invariant tensors in —p Rm — —q Rm— with p + q even are linearly generated by

g i1 k1 . . . g ip kp gσ(k1 )σ(k2 ) . . . gσ(jq’1 )σ(jq )

where g ik gjk = δj , g ij = g ji , for all permutations σ of p + q letters.

i

Consequently, all O(G)-equivariant tensor operations are generated by: ten-

˜

sorizing by the metric tensor G : Rm ’ Rm— or by its inverse G : Rm— ’ Rm ,

applying contractions and permutations of indices, and taking linear combina-

tions.

Electronic edition of: Natural Operations in Differential Geometry, Springer-Verlag, 1993

268 Chapter VII. Further applications

33.4. Our next main goal is to prove the famous Gilkey theorem on natural

exterior forms on Riemannian metrics, i.e. to determine all natural operators

S+ T — Λp T — . This will be based on 33.2 and on the reduction theorems from

2

section 28. But since the resulting forms come from the Levi-Civit` connection

a

via the Chern-Weil construction, we ¬rst determine all natural operators trans-

forming linear symmetric connections into exterior forms. This will help us to

describe easily the metric operators later on.

Let us start with a description of natural tensors depending on symmetric

linear connections, i.e. natural operators Q„ P 1 T (p,q) , where T (p,q) Rm =

Rm — —p Rm — —q Rm— . Each covariant derivative of the curvature R(“) ∈

C ∞ (T M — T — M — Λ2 T — M ) of the connection “ on M is natural. Further every

tensor multiplication of two natural tensors and every contraction on one covari-

ant and one contravariant entry of a natural tensor give new natural tensors.

Finally we can tensorize any natural tensor with a GL(m)-invariant tensor, we

can permute any number of entries in the tensor products and we can repeat

each of these steps and take linear combinations.

Lemma. All natural operators Q„ P 1 T (p,q) are obtained by this procedure.

In particular, there are no non zero operators if q ’ p = 1 or q ’ p < 0.

Proof. By 23.5, every such operator has some ¬nite order r and so it is deter-

mined by a smooth Gr+2 -equivariant map f : Tm Q ’ V , where Q is the standard

r

m

¬ber of the connection bundle and V = —p Rm ——q Rm— . By the proof of the the-

orem 28.6, there is a G1 -equivariant map g : W r’1 ’ V such that f = g —¦ C r’1 .

m

Here W r’1 = W — . . . — Wr’1 , W = Rm — Rm— — Λ2 Rm— , Wi = W — —i Rm— ,

i = 1, . . . , r ’ 1. Therefore the coordinate expression of a natural tensor is given

by smooth maps

i ...i i i

ωj1 ...jp (Wjkl , . . . , Wjklm1 ...mr’1 ).

1 q

Hence we can apply the Homogeneous function theorem (see 24.1). The action

of the homotheties c’1 δj ∈ G1 gives

i

m

i ...i i ...i

cq’p ωj1 ...jp (Wjkl , . . . , Wjklm1 ...mr’1 ) = ωj1 ...jp (c2 Wjkl , . . . , cr+1 Wjklm1 ...mr’1 ).

i i i i

1 q 1 q

Hence the ω™s must be sums of homogeneous polynomials of degrees ds in the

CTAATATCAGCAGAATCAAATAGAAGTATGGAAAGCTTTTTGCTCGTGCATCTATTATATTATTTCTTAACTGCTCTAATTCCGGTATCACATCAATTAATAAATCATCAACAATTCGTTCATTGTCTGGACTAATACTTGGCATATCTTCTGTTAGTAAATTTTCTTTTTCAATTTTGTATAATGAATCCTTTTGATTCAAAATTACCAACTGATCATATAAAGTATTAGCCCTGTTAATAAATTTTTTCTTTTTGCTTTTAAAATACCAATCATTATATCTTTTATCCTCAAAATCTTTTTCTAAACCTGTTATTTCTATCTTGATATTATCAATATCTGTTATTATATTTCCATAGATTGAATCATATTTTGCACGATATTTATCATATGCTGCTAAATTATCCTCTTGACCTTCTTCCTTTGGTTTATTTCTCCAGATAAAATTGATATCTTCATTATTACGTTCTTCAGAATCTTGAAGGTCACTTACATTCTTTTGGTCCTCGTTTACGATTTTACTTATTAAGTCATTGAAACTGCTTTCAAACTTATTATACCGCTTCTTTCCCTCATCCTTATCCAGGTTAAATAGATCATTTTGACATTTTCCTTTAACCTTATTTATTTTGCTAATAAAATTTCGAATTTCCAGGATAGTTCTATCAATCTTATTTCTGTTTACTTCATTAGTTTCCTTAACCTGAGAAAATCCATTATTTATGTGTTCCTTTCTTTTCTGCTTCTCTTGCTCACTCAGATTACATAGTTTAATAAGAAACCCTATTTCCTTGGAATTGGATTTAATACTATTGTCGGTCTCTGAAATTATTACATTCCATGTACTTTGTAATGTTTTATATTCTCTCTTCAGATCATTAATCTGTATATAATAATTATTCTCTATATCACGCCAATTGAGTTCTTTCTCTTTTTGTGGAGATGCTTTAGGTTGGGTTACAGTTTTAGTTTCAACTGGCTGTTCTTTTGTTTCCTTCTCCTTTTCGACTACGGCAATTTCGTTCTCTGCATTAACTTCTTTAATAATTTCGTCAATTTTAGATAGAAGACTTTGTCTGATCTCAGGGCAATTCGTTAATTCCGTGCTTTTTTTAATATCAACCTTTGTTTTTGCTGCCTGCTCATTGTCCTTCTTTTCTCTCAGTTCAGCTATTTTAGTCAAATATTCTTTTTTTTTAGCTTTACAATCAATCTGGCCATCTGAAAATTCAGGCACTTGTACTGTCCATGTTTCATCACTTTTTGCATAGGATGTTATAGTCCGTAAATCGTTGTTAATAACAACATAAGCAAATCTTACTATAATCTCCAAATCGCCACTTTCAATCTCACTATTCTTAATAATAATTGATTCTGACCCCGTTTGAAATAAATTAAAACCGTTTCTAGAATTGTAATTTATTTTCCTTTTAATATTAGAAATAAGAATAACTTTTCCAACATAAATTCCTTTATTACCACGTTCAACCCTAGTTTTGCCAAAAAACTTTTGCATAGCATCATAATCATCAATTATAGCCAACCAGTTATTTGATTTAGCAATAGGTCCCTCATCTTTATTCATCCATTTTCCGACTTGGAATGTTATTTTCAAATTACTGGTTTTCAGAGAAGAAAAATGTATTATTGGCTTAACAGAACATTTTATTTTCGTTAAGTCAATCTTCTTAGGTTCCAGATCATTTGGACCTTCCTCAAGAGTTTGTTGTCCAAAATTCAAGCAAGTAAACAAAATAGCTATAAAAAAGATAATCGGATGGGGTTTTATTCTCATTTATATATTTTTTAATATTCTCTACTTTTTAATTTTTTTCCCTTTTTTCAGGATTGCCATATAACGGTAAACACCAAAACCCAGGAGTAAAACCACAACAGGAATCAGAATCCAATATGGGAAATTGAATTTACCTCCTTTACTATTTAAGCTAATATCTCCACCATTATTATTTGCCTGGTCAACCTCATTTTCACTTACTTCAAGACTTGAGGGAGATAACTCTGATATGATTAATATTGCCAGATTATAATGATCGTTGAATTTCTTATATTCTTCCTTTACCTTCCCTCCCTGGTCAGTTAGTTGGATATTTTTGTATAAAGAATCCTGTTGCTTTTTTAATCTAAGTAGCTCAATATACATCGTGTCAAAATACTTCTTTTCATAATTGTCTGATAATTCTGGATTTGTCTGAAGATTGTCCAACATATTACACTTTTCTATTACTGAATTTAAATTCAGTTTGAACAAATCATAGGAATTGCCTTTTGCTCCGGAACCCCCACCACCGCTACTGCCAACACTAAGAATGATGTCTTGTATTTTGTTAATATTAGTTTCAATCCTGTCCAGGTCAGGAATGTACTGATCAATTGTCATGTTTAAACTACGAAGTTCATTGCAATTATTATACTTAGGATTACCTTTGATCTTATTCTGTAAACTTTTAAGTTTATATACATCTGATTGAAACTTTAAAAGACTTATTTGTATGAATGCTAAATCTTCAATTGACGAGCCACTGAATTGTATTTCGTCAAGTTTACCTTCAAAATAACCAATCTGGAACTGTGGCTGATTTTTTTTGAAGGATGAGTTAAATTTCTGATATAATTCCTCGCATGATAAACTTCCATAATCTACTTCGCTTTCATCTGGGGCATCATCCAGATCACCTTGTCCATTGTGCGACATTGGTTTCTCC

i

variables Wjklm1 ...ms satisfying

2d0 + · · · + (r + 1)dr’1 = q ’ p.

(1)

Now we can consider the total polarization of each multi homogeneous compo-

nent and we obtain linear mappings

S d0 W — · · · — S dr’1 Wr’1 ’ V.

According to the Invariant tensor theorem, all the polynomials in question are

linearly generated by monomials obtained by multiplying an appropriate number

i

of variables Wjkl± and applying some of the GL(m)-equivariant operations.

If q = p, then the polynomials would be of degree zero, and so only the

GL(m)-invariant tensors can appear. If q ’ p = 1 or q ’ p < 0, there are no non

negative integers solving (1).

Electronic edition of: Natural Operations in Differential Geometry, Springer-Verlag, 1993

33. Topics from Riemannian geometry 269

33.5. Natural forms depending on linear connections. To determine

Λq T — , we have to consider the case p = 0 and

the natural operators Q„ P 1

apply the alternation to the subscripts. It is well known that the Chern-Weil

construction associates a natural form to every polynomial P which is de¬ned

on Rm — Rm— and invariant under the action of GL(m). This natural form is

obtained by substitution of the entries of the matrix valued curvature 2-form

R for the variables and taking the wedge product for multiplication. So if P

is homogeneous of degree j, then P (R) is a natural 2j-form. Let us denote by

ωq the form obtained from the tensor product of q copies of the curvature R

by taking its trace and alternating over the remaining entries. In coordinates,

kq kq’1

k1

ωq = (Rk1 ab Rk2 cd . . . Rkq ef ), where we alternate over all indices a, . . . , f . One

¬nds easily that the polynomials Pq depending on the entries of the matrix 2-

form R correspond to the homogeneous components of degree q in det(Im + R)

and so the forms ωq equal the Chern forms cq up to the constant factor (i/(2π))q .

The wedge product on the linear space of all natural forms depending on

connections de¬nes the structure of a graded algebra.